“Glucagon increases blood glucose concentration partly by breaking down glycogen in the liver. Following a meal, glucose is absorbed into the blood. In response to increased blood glucose levels, insulin is secreted causing rapid uptake, storage, or use of glucose by the tissues of the body. Unused glucose is stored as glycogen in the liver. Between meals, when blood glucose is at minimal levels, tissues continue to require an energy source to function properly. Stored glycogen, via glucagon, is converted to glucose by a pathway known as glycogenolysis. Gluconeogenesis is the production of glucose in the liver from noncarbohydrate precursors such as glycogenic amino acids. Elevated glucose levels result in the formation of sorbitol (a sugar alcohol) via the aldose reductase pathway. Since sorbitol cannot readily diffuse through cell membranes, cell edema and changes in function can ensue. With respect to the eye, this contributes to the evolution of premature cataractogenesis (nuclear sclerotic, senile and snowflake posterior subcapsular cataracts) and sight threatening diabetic retinopathy (compromising the pericytes that line capillary walls). An additional complication of hyperglycemia is nonenzymatic glycosylation. Nonenzymatic glycosylation is the binding of excess glucose to the amino group of proteins in the tissues. As a possible result, at the level of the capillary membranes, altered cell function may lead to the development of microaneurysms, vascular loops, and vessel dilation, allowing blood leakage. Platelet aggregation secondary to these changes initiates tissue hypoxia. These changes result in the system wide accumulation of edema and in the eye, increase the potential for retinal sequelae. Glycemic control over the course of the disease has been shown to reduce the risk of developing debilitating organ disease and retinopathy. Blood glucose levels are of even greater importance in diabetic pregnant women, as hyperglycemia during pregnancy may initiate swift and severe progression of diabetic retinopathy. Other concurrent systemic variables that may potentiate the onset of diabetic retinopathy include hypertension, nephropathy, cardiac disease, autonomic neuropathy and ocular findings such as elevated intraocular pressure and myopia.” (http://cms.revoptom.com/handbook/SECT59a.HTM).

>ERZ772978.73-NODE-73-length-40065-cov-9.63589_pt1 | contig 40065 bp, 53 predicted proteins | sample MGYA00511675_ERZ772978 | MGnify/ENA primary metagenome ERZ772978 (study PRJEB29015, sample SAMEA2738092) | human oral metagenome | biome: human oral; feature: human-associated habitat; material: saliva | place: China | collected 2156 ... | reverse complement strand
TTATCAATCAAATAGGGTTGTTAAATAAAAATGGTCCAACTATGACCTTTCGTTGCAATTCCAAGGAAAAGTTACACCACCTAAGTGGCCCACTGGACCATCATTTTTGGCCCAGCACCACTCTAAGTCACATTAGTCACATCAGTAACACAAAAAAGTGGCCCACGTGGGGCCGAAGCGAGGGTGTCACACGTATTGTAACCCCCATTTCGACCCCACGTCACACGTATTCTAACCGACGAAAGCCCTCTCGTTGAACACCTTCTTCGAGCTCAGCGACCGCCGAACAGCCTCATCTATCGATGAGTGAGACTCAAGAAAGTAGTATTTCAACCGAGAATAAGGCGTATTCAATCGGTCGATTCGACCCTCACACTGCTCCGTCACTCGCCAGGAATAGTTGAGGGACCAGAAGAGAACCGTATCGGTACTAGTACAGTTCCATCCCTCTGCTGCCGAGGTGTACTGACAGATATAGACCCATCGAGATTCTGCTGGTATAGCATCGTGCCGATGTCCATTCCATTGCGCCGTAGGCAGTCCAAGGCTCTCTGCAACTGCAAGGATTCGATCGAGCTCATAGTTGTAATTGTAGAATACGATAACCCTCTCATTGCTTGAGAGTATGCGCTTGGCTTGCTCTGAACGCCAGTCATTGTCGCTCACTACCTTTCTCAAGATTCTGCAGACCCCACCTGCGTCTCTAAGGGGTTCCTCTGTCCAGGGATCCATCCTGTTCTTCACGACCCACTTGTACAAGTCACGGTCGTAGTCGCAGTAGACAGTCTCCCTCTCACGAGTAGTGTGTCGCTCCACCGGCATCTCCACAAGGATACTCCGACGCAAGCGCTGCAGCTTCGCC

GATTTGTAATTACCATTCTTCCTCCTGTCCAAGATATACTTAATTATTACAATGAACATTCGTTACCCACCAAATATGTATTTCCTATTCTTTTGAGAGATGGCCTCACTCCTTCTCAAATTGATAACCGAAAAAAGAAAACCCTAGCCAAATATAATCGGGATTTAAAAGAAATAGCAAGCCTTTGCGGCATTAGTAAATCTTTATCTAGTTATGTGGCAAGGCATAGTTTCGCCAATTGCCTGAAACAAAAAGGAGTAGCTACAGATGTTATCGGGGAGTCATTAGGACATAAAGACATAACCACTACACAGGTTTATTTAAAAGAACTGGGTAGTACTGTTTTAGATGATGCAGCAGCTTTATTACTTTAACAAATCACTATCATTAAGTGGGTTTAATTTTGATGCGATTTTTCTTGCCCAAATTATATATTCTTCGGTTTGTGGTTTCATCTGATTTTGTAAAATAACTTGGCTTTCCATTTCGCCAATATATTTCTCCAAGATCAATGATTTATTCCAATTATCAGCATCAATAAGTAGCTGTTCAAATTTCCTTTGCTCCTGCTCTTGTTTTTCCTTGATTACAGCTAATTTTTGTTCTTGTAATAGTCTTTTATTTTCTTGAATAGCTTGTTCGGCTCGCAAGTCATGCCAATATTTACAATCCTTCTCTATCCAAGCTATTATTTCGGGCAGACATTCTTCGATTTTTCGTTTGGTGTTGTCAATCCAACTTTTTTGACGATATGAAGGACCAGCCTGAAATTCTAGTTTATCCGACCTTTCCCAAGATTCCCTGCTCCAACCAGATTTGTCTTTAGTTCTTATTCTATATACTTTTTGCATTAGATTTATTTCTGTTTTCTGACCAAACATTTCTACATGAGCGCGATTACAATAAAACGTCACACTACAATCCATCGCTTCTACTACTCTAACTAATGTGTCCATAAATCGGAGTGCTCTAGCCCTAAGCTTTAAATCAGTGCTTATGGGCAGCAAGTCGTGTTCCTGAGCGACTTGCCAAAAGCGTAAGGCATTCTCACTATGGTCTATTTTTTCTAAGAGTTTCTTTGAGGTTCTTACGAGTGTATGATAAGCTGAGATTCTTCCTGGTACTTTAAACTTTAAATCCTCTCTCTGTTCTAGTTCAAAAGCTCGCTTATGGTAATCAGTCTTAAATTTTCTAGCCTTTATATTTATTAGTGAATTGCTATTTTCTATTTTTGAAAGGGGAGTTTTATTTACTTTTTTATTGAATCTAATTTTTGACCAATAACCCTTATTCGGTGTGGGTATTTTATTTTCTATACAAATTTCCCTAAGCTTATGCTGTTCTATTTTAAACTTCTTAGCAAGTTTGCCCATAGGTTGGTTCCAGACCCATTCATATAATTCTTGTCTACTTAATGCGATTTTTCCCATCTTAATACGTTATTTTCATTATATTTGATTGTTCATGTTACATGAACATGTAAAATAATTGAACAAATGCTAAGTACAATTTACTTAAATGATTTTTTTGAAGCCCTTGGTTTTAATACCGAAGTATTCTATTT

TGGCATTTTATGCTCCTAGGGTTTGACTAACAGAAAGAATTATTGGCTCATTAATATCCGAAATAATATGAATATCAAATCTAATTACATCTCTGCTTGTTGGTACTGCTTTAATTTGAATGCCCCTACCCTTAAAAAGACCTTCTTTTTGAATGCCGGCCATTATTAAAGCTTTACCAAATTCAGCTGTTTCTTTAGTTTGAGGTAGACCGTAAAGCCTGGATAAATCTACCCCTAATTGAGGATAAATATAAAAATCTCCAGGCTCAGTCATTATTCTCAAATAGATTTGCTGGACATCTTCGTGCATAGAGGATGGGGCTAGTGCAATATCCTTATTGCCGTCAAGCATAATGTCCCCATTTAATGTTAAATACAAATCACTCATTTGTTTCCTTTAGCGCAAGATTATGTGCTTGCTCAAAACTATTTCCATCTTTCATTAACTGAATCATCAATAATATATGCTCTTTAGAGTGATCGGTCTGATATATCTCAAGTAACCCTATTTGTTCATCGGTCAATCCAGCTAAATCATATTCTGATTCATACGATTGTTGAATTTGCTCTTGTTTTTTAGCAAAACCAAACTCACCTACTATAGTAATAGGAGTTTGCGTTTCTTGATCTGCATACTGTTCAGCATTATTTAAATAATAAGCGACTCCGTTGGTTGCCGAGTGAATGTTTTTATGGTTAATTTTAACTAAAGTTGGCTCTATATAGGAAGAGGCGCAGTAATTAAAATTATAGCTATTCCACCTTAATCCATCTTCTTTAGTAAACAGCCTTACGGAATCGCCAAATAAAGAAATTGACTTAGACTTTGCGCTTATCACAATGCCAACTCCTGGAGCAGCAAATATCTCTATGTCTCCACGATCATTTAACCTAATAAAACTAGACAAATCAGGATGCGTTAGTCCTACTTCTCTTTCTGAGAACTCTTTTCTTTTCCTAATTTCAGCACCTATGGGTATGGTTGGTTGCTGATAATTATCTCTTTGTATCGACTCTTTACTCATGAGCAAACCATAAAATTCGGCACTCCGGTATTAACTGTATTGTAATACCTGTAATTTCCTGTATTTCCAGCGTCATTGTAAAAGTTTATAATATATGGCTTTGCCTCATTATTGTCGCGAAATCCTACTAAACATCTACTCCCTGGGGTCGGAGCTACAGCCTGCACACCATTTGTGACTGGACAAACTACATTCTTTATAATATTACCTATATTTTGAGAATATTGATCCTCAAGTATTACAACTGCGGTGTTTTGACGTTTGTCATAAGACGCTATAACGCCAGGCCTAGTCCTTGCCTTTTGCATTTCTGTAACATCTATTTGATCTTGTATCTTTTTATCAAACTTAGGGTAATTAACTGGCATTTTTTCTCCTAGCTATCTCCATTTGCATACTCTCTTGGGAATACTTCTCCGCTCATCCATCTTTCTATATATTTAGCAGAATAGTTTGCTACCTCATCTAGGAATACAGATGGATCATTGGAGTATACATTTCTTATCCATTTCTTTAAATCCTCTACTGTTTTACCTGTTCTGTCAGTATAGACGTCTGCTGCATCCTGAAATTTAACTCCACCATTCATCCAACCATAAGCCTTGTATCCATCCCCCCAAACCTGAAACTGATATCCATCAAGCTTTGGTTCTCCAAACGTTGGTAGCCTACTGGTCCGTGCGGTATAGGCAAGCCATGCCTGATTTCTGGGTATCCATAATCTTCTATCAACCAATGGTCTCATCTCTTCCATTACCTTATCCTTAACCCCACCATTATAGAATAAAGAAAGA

There are two types of diabetes. Type 1 and type 2 diabetes. Type 1 diabetes